Head inland to the hiking trails for encounters with masses of land crabs or go adventuring in the mangrove forests. As an important nesting site for several bird species, any approach to the island tends to dish up the spectacle of large displays of flocking birds. One of the most impressive of these is the magnificent frigate – a bird which looks half pterodactyl in flight. Also common are ospreys, pelicans and plenty more.
3) Panama City
When you’re talking bang-up-to-date and modern nothing else in the whole of Central America can claim to be as much so as Panama City – the nation’s capital. Having earned itself the nickname of the Dubai of Latin America due to its density of cloud-piercing skyscrapers and wealthy inhabitants, this city also has much in the way of historical significance.
It does of course sit at one end of the globally famous Panama Canal but also cradled within its thoroughly modern boundaries can be found Casco Viejo or the Old Town. Crammed with colonial splendour, cathedrals and museums, this UNESCO World Heritage Site and art-rich area itself replaced the even older original city – once sacked by British pirate Captain Morgan in the 17th century – and whose ruins can still be explored.
In places little unchanged from its glory days, Casco Viejo’s lovely streets and buildings are undergoing significant work which means the evocatively crumbling and lovingly restored often sit cheek by jowl here. Join up with a walking tour to take in some of this historic area’s many highlights which include La Iglesia San Felipe Neri and the colonial mansion known as Casa Gongora.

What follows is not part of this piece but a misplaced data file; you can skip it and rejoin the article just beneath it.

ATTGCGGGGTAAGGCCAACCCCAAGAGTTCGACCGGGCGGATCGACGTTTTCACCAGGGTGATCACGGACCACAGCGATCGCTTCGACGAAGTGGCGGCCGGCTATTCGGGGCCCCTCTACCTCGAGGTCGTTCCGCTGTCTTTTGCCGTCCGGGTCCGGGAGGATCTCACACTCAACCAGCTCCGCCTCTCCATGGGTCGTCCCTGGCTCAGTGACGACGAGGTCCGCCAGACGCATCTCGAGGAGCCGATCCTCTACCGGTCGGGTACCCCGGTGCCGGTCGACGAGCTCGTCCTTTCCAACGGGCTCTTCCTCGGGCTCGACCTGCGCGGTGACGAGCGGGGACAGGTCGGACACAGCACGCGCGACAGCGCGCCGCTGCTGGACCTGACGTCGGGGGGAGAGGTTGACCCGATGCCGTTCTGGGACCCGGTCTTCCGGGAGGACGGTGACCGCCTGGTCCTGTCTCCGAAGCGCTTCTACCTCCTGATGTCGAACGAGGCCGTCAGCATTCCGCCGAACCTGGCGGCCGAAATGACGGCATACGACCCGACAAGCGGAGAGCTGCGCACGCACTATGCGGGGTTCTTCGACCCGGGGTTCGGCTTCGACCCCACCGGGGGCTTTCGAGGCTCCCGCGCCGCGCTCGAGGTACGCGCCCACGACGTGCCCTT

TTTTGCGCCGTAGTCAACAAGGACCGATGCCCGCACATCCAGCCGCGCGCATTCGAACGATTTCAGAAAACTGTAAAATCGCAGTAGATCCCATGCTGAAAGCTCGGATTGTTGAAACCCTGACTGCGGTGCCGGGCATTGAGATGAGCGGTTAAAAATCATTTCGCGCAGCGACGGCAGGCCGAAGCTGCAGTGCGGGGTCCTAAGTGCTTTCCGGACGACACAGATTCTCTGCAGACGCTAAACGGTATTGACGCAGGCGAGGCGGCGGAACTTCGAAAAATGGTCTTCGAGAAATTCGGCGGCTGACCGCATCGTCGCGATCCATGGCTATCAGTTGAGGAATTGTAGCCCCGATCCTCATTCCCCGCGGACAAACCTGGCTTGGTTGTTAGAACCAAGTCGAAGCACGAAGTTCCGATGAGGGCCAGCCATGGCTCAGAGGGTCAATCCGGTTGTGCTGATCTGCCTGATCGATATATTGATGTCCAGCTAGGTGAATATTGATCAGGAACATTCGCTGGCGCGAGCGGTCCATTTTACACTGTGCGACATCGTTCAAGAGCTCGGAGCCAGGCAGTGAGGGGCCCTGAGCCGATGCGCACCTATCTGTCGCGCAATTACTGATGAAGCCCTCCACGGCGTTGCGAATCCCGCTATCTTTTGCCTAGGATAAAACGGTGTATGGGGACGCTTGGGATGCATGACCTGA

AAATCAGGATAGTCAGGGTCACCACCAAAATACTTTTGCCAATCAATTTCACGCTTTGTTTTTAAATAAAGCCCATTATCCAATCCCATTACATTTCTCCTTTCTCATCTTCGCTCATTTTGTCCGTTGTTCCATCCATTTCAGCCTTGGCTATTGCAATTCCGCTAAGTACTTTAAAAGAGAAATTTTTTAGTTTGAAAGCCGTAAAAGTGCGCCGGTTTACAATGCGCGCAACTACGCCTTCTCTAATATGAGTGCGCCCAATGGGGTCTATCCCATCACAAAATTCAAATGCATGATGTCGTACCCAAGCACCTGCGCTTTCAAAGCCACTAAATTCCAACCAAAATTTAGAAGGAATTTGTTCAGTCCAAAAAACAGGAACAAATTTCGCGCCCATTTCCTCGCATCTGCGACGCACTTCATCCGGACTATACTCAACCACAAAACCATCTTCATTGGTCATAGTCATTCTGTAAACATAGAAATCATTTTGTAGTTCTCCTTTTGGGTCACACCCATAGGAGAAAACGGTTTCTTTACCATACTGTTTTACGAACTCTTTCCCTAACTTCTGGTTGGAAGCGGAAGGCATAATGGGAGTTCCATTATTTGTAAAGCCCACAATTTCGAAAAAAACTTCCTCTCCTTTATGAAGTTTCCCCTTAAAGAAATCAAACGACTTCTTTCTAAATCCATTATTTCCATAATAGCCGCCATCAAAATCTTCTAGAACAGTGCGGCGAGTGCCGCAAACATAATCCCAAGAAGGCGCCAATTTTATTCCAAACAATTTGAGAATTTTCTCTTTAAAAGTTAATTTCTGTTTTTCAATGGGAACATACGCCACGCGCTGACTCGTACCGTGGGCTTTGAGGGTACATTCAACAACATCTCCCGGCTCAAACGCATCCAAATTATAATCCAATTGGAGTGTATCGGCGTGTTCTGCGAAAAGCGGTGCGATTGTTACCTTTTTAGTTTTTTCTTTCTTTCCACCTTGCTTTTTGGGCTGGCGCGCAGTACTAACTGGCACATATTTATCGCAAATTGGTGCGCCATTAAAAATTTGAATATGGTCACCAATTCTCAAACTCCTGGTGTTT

As well as showcasing Panama City’s historic side, Casco Viejo’s buzzing arts scene along with its plentiful bars and clubs and culturally diverse restaurants and cafes make the area an established favourite with the in-crowd and the young and lively.
4) Square Trees – Anton Valley, Panama
If nature truly abhors a right angle some-one forgot to tell the trees which grow on the world’s second largest inhabited but dormant volcano in the Cocle Province of Panama. This section of forest is known affectionately as the ‘Valley of Square Trees’ but its official name is Anton Valley/El Valle de Anton and this incredible place is home to cottonwood trees which have grown with square trunks. The interior of the trunks continues the theme with concentric squares instead of the more usual rings which help to date trees.
In the past, scientists in Florida have taken grafts and attempted to reproduce the square growth pattern but without success which suggests something specific to the trees’ environment is what causes this natural and highly unusual phenomenon.
As if square trees themselves aren’t enough to keep forest hikers happy there is also the possibility of spotting some rare and vibrantly-coloured tree frogs which live here.
5) Jungle Trekking – Soberania National Park
Established in 1980, the stunning rainforests of Soberania National Park lie less than an hour away from Panama City which makes day trips from the capital easy. Covering 220 km², this natural area through which runs the Chagres River is especially popular with birdwatchers as it is home to more than 400 bird species; if you’re hoping to catch sight of highly coloured tropical species – including the iconic toucan – it really doesn’t get any better than this in the Americas as a whole.